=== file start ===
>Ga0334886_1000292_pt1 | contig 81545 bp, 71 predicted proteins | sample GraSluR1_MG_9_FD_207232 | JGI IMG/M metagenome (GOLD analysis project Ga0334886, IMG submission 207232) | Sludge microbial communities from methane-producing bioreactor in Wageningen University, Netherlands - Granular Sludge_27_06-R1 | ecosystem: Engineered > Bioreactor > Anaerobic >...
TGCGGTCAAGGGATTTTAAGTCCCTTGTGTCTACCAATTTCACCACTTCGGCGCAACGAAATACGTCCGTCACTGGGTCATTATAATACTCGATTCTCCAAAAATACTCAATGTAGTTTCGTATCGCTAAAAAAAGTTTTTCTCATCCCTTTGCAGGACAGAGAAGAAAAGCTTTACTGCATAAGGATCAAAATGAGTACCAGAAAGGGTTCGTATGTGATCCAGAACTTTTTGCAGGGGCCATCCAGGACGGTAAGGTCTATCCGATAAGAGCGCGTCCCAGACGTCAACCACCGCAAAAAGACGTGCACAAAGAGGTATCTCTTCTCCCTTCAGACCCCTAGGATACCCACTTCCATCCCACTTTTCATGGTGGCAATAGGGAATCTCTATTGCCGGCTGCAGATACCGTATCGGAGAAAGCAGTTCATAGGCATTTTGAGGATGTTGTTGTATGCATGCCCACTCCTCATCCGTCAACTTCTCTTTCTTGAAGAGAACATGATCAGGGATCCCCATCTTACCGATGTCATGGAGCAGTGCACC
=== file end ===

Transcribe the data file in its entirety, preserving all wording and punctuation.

>Ga0334886_1000292_pt1 | contig 81545 bp, 71 predicted proteins | sample GraSluR1_MG_9_FD_207232 | JGI IMG/M metagenome (GOLD analysis project Ga0334886, IMG submission 207232) | Sludge microbial communities from methane-producing bioreactor in Wageningen University, Netherlands - Granular Sludge_27_06-R1 | ecosystem: Engineered > Bioreactor > Anaerobic >...
TGCGGTCAAGGGATTTTAAGTCCCTTGTGTCTACCAATTTCACCACTTCGGCGCAACGAAATACGTCCGTCACTGGGTCATTATAATACTCGATTCTCCAAAAATACTCAATGTAGTTTCGTATCGCTAAAAAAAGTTTTTCTCATCCCTTTGCAGGACAGAGAAGAAAAGCTTTACTGCATAAGGATCAAAATGAGTACCAGAAAGGGTTCGTATGTGATCCAGAACTTTTTGCAGGGGCCATCCAGGACGGTAAGGTCTATCCGATAAGAGCGCGTCCCAGACGTCAACCACCGCAAAAAGACGTGCACAAAGAGGTATCTCTTCTCCCTTCAGACCCCTAGGATACCCACTTCCATCCCACTTTTCATGGTGGCAATAGGGAATCTCTATTGCCGGCTGCAGATACCGTATCGGAGAAAGCAGTTCATAGGCATTTTGAGGATGTTGTTGTATGCATGCCCACTCCTCATCCGTCAACTTCTCTTTCTTGAAGAGAACATGATCAGGGATCCCCATCTTACCGATGTCATGGAGCAGTGCACC